The working group headed by Professor Klaus Dreisewerd and Dr Jens Soltwisch from the Institute of Hygiene at the University of Münster have developed a method which has improved the spatial resolution of MALDI mass spectrometry by around one nanometre. The researchers have named the new technique t-MALDI-2 (with “t” standing for transmission mode). It uses two specially adapted lasers: one generates a particularly small focus on the material removed, while the other produces the necessary signal enhancement for many biomolecules by up to several magnitudes—for example, for fat-soluble vitamins such as vitamin D, cholesterol or administered medication. Information on their precise distribution in cells and tissues can, among other things, help to produce a better understanding of disease and inflammation processes and show new strategies for treating them.
“The decisive improvement which our method offers, in comparison with established MALDI imaging methods, is based on the combination and extension of two technical methods previously in use”, explains Dr Marcel Niehaus, one of the two lead authors of the study. “For one thing, in the transmission geometry we irradiate our samples on the reverse side. This enables us to place high-quality microscope lenses very close to the sample, thus reducing the size of the laser dot. This is different from what is possible, for geometrical reasons, in standard methods—where the samples are irradiated from the direction of the mass analyser.” However, in the minute areas of the sample which are removed by the laser, there is only an extremely small amount of material available for the subsequent MS measurement. The second decisive step was, therefore, the use of a method (called MALDI-2) which the researchers had already introduced in 2015. The effect is that the so-called post-ionisation laser produces an increased transfer of the initially uncharged molecules to an ionic form.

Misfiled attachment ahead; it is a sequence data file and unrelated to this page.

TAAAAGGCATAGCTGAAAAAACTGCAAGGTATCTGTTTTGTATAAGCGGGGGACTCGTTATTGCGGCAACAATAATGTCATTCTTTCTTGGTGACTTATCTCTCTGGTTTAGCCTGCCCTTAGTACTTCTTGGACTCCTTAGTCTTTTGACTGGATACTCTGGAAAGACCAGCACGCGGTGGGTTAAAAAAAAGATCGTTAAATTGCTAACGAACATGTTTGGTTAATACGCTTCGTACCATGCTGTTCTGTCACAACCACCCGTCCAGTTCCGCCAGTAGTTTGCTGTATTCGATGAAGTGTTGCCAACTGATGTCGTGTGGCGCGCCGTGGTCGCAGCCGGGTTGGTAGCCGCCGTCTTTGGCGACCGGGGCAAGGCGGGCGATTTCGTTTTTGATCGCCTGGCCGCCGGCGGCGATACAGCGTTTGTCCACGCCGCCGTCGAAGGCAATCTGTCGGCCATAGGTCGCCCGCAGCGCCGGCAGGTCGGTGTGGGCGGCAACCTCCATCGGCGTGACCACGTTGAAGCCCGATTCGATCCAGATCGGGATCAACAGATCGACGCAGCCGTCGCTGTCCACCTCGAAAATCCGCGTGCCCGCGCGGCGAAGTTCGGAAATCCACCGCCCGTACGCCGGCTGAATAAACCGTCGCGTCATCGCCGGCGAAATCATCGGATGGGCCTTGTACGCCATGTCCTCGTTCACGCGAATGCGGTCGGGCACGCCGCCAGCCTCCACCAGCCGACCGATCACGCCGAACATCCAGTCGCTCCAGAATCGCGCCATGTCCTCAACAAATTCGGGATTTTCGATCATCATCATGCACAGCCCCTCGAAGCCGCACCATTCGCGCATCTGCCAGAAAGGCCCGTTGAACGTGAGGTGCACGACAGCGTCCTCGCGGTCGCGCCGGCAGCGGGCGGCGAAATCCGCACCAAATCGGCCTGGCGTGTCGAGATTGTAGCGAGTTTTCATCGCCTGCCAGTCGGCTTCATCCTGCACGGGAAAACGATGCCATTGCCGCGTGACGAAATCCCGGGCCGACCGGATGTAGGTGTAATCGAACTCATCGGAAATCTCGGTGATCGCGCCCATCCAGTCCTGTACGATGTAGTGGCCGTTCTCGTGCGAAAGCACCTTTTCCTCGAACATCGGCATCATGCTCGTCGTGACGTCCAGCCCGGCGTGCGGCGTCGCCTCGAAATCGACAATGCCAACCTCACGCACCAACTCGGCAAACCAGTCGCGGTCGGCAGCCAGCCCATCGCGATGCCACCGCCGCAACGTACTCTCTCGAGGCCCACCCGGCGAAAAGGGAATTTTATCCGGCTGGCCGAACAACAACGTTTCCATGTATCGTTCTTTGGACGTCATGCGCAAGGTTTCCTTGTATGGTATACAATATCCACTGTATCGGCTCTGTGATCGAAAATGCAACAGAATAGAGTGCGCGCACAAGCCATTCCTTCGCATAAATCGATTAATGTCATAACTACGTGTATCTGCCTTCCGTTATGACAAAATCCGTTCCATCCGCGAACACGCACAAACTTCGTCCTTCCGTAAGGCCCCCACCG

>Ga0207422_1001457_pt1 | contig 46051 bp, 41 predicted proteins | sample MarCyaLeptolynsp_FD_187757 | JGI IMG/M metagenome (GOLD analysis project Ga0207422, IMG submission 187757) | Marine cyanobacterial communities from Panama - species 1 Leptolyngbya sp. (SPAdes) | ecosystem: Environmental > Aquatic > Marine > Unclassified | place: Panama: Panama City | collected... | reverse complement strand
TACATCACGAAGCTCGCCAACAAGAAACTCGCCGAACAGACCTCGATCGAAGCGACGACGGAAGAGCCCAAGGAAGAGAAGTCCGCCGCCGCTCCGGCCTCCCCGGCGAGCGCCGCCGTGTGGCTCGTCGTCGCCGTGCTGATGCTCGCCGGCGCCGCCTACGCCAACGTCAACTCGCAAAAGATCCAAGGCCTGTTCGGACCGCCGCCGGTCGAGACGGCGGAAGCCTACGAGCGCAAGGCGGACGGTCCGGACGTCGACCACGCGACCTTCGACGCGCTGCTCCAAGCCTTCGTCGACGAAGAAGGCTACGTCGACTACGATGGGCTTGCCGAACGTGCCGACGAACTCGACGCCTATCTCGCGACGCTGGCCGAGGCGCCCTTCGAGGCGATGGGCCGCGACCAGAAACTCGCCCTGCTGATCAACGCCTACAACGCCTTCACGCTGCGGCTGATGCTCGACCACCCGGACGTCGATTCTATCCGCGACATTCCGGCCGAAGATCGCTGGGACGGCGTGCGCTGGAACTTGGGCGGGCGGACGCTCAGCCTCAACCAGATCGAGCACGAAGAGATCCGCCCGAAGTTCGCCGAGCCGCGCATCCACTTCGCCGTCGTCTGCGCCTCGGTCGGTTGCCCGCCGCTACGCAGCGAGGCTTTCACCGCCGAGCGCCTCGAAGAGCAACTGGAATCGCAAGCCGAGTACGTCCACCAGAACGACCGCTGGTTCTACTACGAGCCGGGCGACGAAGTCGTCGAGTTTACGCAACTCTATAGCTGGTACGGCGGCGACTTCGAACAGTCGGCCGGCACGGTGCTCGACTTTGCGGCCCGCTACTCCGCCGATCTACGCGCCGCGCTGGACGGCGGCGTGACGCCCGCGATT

In their study, published in Nature Methods, the researchers demonstrate the possibilities offered by their technology, taking the fine structures in the cerebellum of a mouse and using kidney cell cultures. “Our method could improve the future understanding of many processes in the body at molecular level”, says Professor Dreisewerd. “Also, established methods from optical microscopy—for example, fluorescence microscopy—could be merged with mass spectrometry imaging in a ‘multi-modal’ instrument”, he adds.